Aliveandrunning June 29 2014 Juneathon Day 29


I really had no idea that Rupert was an avid Brazil fan. Or was capable of hiding behind his paws during the penalty shootout yesterday. Or drank lager. Clearly he’s very much into World Cup football. He even ordered a hot dog to eat at half time! I heard him whisper to Isobelle  that Suarez’s bite is worse than his bark.Normally he has no interest in TV (apart from watching a certain Disney film) and as for supporting Andy Murray at Wimbledon, forget it.

I have only ever taken Rupert running on two occasions and today was the third. Running with Rupert is a mixed blessing. He is a highly skilled wee and poo merchant. He can’t trot more than  100 metres without stopping either to pee half a pint or leave a marker. He’s also a three poo a day dog. I suppose I have to count myself lucky I only had to pick up one. He’s got no road sense, randomly changes from left to right side and vice versa and is constantly on the lookout for something discarded to eat. Nevertheless, I enjoyed running with him. We ran around 9.5k which was enough for us both.

Today was the trial run for Cambridge junior parkrun and it went off with flying colours. Unless you are actively involved in the nuts and bolts of parkrun, it’s difficult to appreciate the time, effort and worry that goes into making it happen safely and successfully. 52 children participated, along with many parents and 25 volunteers. The inaugural run will take place in a fortnight and at least 100 children are expected to take part.


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This young girl smiled and giggled her way around the 2k course. Not surprising, really, since she is a veteran of the adult parkrun. Her father has whizzed her along in an off road buggy since she was a baby! She was accompanied by her dad and pictured here with  tail runner Julie.


Finally, the first girl to the line and the first and second boy. A very enjoyable and uplifting morning. The weather just held until everything was packed away and everyone went home. The weather has been pants, as they say, for the last 2 days. But hold on while I place my gardening hat on my cranium. Wow, I just love this weather. I can hear the garden squeaking with delight at the amount of rain that’s fallen, helta skelta, out of a leaden sky. Thank you, rain gods.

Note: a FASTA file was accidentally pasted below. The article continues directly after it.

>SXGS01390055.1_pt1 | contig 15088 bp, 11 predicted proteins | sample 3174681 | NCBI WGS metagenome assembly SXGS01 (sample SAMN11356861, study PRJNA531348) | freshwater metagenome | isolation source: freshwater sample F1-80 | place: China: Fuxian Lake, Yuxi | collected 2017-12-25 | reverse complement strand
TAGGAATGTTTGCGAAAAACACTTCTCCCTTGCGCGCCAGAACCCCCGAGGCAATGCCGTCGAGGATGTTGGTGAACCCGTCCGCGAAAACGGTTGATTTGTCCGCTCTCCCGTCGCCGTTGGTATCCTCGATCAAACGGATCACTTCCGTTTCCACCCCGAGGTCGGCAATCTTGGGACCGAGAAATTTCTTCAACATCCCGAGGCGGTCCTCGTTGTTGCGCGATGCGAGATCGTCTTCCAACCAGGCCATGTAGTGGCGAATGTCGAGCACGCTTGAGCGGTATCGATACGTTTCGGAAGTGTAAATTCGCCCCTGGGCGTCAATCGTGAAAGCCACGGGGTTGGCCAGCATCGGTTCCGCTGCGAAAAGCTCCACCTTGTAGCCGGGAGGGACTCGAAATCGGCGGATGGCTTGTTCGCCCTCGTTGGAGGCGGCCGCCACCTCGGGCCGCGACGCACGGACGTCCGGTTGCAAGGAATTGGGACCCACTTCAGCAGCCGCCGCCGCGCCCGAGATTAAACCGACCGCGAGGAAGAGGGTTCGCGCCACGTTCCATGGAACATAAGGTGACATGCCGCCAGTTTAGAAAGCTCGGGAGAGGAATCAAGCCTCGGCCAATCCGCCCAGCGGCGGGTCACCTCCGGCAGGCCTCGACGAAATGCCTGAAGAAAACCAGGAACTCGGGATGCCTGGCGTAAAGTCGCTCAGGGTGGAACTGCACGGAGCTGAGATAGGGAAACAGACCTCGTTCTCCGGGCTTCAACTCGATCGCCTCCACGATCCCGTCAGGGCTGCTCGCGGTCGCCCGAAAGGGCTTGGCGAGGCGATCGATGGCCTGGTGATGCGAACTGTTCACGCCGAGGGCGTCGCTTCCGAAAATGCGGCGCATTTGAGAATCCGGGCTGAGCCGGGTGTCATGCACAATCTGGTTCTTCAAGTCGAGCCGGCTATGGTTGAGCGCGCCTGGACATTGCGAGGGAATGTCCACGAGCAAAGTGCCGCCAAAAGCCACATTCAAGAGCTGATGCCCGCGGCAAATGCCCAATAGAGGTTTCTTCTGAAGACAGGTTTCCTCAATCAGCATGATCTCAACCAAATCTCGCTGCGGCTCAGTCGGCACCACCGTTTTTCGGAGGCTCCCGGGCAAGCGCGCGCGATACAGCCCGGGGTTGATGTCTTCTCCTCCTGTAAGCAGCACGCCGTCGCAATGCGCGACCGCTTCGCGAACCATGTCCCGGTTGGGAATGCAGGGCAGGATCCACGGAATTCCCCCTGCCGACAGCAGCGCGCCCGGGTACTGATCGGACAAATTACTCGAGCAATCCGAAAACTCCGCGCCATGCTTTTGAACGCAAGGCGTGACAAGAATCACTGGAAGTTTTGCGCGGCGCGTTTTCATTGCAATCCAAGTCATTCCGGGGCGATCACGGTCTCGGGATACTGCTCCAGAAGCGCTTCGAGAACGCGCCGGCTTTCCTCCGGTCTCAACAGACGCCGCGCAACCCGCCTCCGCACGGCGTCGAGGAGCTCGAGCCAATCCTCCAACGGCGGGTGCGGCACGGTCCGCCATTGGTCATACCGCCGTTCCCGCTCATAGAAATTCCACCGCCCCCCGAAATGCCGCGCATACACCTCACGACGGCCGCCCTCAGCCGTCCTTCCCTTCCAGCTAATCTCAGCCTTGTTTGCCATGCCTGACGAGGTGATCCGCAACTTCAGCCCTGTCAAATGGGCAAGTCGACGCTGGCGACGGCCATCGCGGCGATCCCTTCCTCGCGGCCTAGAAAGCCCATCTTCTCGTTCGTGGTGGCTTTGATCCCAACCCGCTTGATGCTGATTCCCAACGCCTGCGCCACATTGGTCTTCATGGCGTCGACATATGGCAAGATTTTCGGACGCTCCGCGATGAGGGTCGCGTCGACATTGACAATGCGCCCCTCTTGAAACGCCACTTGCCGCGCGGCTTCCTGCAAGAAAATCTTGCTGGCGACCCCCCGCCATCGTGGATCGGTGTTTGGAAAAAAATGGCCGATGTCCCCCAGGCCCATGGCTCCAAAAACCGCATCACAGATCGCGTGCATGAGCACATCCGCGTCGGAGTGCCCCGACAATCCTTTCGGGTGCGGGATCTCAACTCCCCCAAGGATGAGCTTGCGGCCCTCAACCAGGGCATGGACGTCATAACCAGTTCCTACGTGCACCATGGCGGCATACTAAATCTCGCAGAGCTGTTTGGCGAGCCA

Aliveandrunning Janathon January 22

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Day 22. What a silly running god am I! I had a terrible cramp in the middle of the night following the reduced recovery sprints with the club. I managed not to take, or consume after running, a banana which was suggested by shazruns and Sam and I didn’t drink adequately when I returned home. As a consequence (apart from the tremendous pain in both legs at 3.30 am) the phlebotomist had great difficulty drawing blood for my annual full blood count today. She commented that I was dehydrated and that “the body wanted to hold onto the blood.” She asked “Did you have a couple of pints to drink this morning? You probably breathed that amount out during the night” “Errr……but I did have a cup of tea.”Searching my memory banks, there may have been a similar problem last year which I completely forgot about.

What have I learned from this sorry state of affairs? 1. Listen to and implement sensible advice. 2. Drink much more water and not just the ambrosia that we gods just love to sup while reclining on Mount Olympus.

I ventured out for a 2 mile run with our dalmatian Rupert. I have never done this in the 9 years he has been with us because I didn’t think he would be able to trot beside me  and run in a straight line. We left at 8 pm ie when it was completely dark and honest folk were off the streets. On the positive side, at times he trotted very nicely and only crossed in front of me once, expecting to cross the road as we usually did, on a normal walk, at that point. On the downside he wanted to stop frequently. I pulled him on but we still stopped on five occasions for him to do a substantial wee (my fault – I should have toileted him before we went out). Plus he pulled for the first mile. My running form was shot to pieces by holding on to the lead and his collar came off. The run took 2 minutes longer than it normally does. Nevertheless, it was 67% successful and I might try it again. However, I won’t be taking him to parkrun anytime soon.

Pictures : Rupert after his run this evening and an elm tree, slowly succumbing to Dutch elm disease in Worts Meadow, Cambridgeshire.